I own the following HQ machine: HQ Sixteen

Deena McAfee

Deena with her HQ18 Avante

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I have always been fascinated with quilts and quilting. Growing up I always wanted to make a quilt, but neither my mom nor grandmothers were quilters. When I was eight years old, my maternal grandmother came to live with my family a year after my grandfather passed away. My mom and grandmother sewed and made most of my and my sister’s clothes. My mom had a Singer treadle machine in which she and my grandmother sewed. I learned to sew using that machine. Oh what great memories of pumping the foot peddle. When I was in fifth grade, my grandmother got an electric sewing machine for Christmas. I loved to sew, and made craft things, like rag dolls, bears, rabbits and their clothes. I did not know the rules of sewing; I just knew how to sew on those machines. My grandmother is very talented and during my growing up years she was always crocheting or embroidering when she had free time. When I was in seminary, I asked my grandmother to teach me more about sewing and got a pattern to make an apron. I took it to her and she sewed most of it. When I said, I want to learn how, not for you to do it, she said, “You can learn when I'm dead and gone.” Well, this year she turned 96 and still crochets; thank God, I did not wait until she was gone to learn. I made my first quilt with my grandmother and mom. We hand appliquéd the pattern “Belle”. My grandmother and I then quilted it by hand borrowing someone’s quilt frame. We really did not know what we were doing. My grandmother knew how to hand quilt and taught me the basics, but we did not trace a pattern or know what was expected of our quilting. In 2003, my husband and I moved to San Francisco where my husband worked as Chief of Chaplain Services for the VA Medical Center. It was there; I started working with female veterans and wives of veterans. I told one of the women I was taking a quilting class and she encouraged me to learn to machine quilt. Learning to make quilts and machine quilting became my new passion. I started looking for long arm quilting machines on the Internet and I found Handi Quilter. I was so impressed with what I saw, I knew I wanted to own one. I started saving and would put $10.00 or $20.00 in my sock drawer when I had extra money. One of my dreams was to one day own a small retreat center. My husband wanted to have a place in the woods where veterans could come and get away from the stresses of their lives. I wanted a place where their wives or other women could come for quilting retreats. In 2007, my husband and I moved back to Virginia where we had purchased 75 acres of land and started remodeling “Birchleaf Center” for small retreats. I still had my long arm savings in my sock drawer, which was growing. In 2010, I went to the AQS quilt show in Knoxville and met Mark Hyland. I told him of my dreams for our retreat center and how I wanted women to come, make a quilt and finish it using a long arm machine. He showed me the HQ18 Avante and I fell in love with the machine. I went home vowing to save more money. My husband sold an old tractor he had and gave me the money for my sock drawer. I still did not have enough money. In October of that year, I was given a donation for the remaining amount from an individual who had attended a family retreat at Birchleaf Center. We now have this great machine at Birchleaf Center. The first week of August 2011, I had 9 women come for a retreat and we quilted 8 quilts on the HQ18 Avante, which will be donated to Virginia State Police to be given away in emergencies. We completed 10 out of 70 quilt tops to be donated to the Holston Home for Children in Greeneville, TN. I am so grateful for the HQ18 Avante. It has not only given me great pleasure in using it, but it is being used to help others.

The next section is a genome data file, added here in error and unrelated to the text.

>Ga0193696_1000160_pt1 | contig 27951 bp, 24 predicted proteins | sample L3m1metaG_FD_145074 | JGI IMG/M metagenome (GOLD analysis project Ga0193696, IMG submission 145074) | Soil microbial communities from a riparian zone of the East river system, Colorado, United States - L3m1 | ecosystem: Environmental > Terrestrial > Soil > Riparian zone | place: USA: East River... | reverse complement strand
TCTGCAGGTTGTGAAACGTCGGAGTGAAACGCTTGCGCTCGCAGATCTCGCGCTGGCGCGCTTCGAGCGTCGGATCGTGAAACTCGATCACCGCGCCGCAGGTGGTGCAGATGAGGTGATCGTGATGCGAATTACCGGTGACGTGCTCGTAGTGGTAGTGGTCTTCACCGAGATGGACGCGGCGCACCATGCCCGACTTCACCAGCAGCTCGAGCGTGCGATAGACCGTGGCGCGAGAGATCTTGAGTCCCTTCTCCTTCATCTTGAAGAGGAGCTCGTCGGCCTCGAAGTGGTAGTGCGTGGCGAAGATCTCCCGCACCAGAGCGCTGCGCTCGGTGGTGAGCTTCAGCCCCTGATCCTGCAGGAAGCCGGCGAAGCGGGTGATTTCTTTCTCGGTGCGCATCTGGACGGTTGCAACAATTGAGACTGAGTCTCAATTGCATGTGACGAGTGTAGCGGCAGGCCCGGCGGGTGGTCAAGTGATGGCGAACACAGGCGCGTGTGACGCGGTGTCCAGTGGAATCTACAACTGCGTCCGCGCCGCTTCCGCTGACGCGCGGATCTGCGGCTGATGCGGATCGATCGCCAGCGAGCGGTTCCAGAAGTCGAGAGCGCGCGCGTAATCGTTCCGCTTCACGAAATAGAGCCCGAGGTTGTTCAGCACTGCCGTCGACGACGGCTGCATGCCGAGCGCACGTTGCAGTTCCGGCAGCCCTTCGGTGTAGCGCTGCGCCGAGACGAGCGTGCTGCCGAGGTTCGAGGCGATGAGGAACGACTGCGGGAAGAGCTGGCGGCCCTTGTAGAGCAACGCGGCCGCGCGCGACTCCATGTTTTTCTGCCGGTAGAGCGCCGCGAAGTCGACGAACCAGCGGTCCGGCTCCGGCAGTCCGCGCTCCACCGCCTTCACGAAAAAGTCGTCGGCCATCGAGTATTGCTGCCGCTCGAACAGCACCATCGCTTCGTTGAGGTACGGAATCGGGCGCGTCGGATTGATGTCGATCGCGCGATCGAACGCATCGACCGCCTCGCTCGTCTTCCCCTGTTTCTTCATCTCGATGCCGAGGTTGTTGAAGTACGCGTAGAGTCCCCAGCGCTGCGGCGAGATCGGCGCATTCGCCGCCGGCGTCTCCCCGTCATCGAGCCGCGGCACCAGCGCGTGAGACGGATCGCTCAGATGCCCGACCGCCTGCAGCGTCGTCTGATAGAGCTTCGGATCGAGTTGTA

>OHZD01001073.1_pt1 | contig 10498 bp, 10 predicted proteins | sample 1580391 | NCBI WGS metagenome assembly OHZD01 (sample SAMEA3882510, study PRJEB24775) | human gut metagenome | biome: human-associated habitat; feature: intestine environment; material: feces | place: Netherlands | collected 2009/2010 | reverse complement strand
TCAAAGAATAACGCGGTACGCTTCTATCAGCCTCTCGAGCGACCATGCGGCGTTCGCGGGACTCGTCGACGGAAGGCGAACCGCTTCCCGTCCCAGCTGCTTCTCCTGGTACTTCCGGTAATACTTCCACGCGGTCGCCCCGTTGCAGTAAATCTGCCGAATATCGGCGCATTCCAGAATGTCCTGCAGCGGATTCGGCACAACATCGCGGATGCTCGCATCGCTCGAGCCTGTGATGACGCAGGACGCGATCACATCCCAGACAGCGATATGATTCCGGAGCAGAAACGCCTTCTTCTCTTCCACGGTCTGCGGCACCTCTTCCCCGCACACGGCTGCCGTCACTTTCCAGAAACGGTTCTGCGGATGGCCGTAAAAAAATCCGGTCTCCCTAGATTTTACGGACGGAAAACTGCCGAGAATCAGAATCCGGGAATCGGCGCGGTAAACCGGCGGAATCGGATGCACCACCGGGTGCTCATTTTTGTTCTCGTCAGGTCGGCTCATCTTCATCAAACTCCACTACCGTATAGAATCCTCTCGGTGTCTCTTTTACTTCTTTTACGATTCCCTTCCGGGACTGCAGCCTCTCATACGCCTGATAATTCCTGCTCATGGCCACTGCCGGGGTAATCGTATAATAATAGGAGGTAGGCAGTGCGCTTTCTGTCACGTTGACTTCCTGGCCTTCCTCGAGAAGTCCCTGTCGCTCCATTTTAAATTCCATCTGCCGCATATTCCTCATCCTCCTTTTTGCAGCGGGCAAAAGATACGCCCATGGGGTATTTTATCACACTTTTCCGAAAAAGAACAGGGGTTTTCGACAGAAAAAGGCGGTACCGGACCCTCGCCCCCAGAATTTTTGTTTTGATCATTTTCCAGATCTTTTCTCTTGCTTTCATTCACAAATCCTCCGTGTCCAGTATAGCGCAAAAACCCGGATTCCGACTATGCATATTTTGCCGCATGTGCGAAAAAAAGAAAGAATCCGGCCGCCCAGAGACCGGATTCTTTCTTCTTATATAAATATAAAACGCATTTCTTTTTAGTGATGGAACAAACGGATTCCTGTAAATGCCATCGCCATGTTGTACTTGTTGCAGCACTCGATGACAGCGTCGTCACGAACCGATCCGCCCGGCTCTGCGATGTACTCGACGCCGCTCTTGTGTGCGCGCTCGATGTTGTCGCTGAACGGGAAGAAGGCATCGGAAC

I own the following HQ machine: HQ18 Avante